Thursday, July 12, 2012
Tertullian's Use of Hebrews
Frisius, Mark A. Tertullian's Use of the Pastoral Epistles, Hebrews, James, 1 and 2 Peter, and Jude. Studies in Biblical Literature 143. Peter Lang, 2011
"In Tertullian's Use of the Pastoral Epistles, Hebrews, James, 1 and 2 Peter, and Jude, Mark A. Frisius establishes that Tertullian (a third-century theologian) only used the Pastoral Epistles, Hebrews, and 1 Peter, although he at least knew of Jude. It is further demonstrated that he had no knowledge of James or 2 Peter, which has a distinct bearing on the emergence of the New Testament canon. Tertullian interprets these five texts in various ways, but always with an eye toward confrontational discourse. The author assesses Tertullian's varying interpretive principles and also considers the effects of Montanism on his interpretive procedures. In conclusion, Frisius demonstrates that the Pastoral Epistles, Hebrews, and 1 Peter provided Tertullian with significant material for his theological controversies. This book, in addition to being a resource for scholars, is also useful in senior level and graduate courses on ancient biblical interpretation."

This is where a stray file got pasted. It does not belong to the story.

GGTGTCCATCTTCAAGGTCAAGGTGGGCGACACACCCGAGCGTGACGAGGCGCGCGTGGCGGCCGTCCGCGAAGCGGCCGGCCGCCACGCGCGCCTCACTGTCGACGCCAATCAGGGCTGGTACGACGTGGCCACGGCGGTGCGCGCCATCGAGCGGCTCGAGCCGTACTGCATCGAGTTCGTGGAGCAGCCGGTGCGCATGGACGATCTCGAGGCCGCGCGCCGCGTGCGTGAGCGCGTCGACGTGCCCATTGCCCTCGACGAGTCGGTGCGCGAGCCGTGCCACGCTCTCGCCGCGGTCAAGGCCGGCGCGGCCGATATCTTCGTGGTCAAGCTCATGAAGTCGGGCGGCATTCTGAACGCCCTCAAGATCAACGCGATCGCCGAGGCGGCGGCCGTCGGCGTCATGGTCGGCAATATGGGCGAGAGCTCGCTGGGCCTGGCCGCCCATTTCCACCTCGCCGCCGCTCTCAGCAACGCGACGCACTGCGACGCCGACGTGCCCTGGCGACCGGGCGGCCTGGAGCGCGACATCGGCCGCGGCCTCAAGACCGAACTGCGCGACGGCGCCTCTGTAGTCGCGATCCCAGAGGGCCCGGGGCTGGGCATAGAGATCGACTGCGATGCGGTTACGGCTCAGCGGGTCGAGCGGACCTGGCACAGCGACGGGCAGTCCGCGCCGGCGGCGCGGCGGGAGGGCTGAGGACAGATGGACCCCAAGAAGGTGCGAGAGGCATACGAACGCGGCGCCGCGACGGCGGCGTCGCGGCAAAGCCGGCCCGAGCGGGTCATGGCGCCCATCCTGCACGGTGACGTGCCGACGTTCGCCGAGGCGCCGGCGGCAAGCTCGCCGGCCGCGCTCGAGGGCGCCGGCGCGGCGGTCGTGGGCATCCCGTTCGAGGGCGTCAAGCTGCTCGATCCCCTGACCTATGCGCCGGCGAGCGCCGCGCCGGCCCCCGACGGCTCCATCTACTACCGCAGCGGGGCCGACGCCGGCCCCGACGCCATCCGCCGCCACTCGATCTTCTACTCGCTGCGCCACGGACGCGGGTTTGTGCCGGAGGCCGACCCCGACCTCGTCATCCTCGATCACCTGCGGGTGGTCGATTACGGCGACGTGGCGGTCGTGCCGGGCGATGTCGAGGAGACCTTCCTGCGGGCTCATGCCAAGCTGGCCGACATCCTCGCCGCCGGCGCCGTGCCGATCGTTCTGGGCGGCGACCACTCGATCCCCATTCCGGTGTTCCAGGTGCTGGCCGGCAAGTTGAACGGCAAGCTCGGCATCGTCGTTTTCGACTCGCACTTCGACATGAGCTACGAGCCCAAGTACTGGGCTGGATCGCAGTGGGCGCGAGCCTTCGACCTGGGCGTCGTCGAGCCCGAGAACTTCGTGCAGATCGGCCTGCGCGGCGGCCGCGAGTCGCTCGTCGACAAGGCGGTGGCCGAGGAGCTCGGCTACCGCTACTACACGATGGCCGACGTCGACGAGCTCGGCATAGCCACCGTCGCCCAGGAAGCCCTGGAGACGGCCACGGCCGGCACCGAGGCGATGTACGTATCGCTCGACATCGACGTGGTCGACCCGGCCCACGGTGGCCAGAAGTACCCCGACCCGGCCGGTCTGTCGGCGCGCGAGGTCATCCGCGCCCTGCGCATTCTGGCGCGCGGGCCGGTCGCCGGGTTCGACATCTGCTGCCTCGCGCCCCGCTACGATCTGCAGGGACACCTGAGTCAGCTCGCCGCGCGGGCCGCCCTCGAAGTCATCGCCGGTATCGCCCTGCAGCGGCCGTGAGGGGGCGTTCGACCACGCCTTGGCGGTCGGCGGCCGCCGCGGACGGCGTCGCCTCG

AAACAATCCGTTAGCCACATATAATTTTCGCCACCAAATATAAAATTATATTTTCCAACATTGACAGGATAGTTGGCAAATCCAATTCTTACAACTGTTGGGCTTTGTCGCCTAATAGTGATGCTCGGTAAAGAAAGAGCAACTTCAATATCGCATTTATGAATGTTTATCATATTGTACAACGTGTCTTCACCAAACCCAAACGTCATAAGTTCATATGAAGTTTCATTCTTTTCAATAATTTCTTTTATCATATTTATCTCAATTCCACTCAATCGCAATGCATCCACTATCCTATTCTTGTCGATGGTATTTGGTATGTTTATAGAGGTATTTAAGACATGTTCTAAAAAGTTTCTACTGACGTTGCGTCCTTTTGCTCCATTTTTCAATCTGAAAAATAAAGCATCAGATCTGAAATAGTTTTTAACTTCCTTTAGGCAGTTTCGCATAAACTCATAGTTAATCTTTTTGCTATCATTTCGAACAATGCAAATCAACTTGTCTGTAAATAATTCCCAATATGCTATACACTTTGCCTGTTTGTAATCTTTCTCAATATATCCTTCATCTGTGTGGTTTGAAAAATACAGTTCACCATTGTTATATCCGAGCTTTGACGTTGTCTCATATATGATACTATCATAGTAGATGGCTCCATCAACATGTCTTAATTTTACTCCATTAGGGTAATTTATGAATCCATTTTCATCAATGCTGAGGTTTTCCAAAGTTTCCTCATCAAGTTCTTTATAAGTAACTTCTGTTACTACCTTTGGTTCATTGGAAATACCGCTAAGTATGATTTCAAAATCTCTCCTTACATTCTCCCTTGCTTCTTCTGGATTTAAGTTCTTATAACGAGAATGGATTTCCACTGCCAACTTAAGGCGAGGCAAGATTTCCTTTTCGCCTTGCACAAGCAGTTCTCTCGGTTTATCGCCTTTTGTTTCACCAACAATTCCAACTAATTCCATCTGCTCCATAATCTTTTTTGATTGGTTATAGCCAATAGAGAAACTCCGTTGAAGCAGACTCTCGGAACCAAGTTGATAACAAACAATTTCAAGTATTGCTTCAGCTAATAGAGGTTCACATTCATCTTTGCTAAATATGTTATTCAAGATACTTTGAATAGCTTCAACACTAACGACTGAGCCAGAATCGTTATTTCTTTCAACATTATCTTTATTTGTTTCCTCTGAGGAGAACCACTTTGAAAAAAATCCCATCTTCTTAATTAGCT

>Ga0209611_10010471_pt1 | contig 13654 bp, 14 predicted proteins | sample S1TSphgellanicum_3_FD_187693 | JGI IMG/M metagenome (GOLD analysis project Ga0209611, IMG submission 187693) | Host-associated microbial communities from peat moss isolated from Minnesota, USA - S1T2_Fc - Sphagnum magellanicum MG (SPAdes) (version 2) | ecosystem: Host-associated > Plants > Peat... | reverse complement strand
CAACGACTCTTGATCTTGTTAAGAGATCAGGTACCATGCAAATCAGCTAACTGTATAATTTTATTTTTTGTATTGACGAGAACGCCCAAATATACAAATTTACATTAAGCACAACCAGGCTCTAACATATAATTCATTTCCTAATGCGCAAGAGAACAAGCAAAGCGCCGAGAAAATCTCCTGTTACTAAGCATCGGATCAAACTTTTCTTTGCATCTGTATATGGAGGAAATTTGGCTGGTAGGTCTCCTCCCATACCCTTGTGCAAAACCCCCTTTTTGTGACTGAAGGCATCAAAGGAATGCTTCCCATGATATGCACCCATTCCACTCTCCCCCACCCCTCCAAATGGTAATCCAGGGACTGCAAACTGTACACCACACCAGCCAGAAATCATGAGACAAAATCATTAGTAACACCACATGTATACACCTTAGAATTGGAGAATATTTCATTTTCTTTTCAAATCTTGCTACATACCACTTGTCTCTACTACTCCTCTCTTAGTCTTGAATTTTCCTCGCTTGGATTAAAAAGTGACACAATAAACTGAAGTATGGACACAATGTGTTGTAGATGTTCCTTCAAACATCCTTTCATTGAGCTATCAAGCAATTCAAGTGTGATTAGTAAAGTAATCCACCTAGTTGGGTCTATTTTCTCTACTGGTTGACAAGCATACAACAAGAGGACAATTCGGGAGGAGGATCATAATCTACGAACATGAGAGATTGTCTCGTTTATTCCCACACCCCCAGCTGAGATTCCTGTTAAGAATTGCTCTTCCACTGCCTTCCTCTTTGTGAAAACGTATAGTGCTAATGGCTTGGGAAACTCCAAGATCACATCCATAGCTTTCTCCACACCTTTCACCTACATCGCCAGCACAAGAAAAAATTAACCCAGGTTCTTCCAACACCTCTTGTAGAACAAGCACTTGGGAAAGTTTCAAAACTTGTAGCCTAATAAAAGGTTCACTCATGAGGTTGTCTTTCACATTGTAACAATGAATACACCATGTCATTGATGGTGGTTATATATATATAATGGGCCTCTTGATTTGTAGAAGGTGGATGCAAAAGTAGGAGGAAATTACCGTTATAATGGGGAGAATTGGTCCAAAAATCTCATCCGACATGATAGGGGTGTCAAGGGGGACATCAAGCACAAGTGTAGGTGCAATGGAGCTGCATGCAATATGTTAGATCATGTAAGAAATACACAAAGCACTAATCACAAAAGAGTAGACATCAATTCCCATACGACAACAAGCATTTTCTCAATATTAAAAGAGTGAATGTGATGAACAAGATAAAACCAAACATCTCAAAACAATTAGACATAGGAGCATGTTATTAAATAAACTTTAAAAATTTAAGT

About the author:
Mark A. Frisius received his PhD in church history from the Catholic University of America. He is Assistant Professor of Theology at Olivet Nazarene University. His particular areas of research interest are third-century North African Christian traditions and the development of historical Latin theology.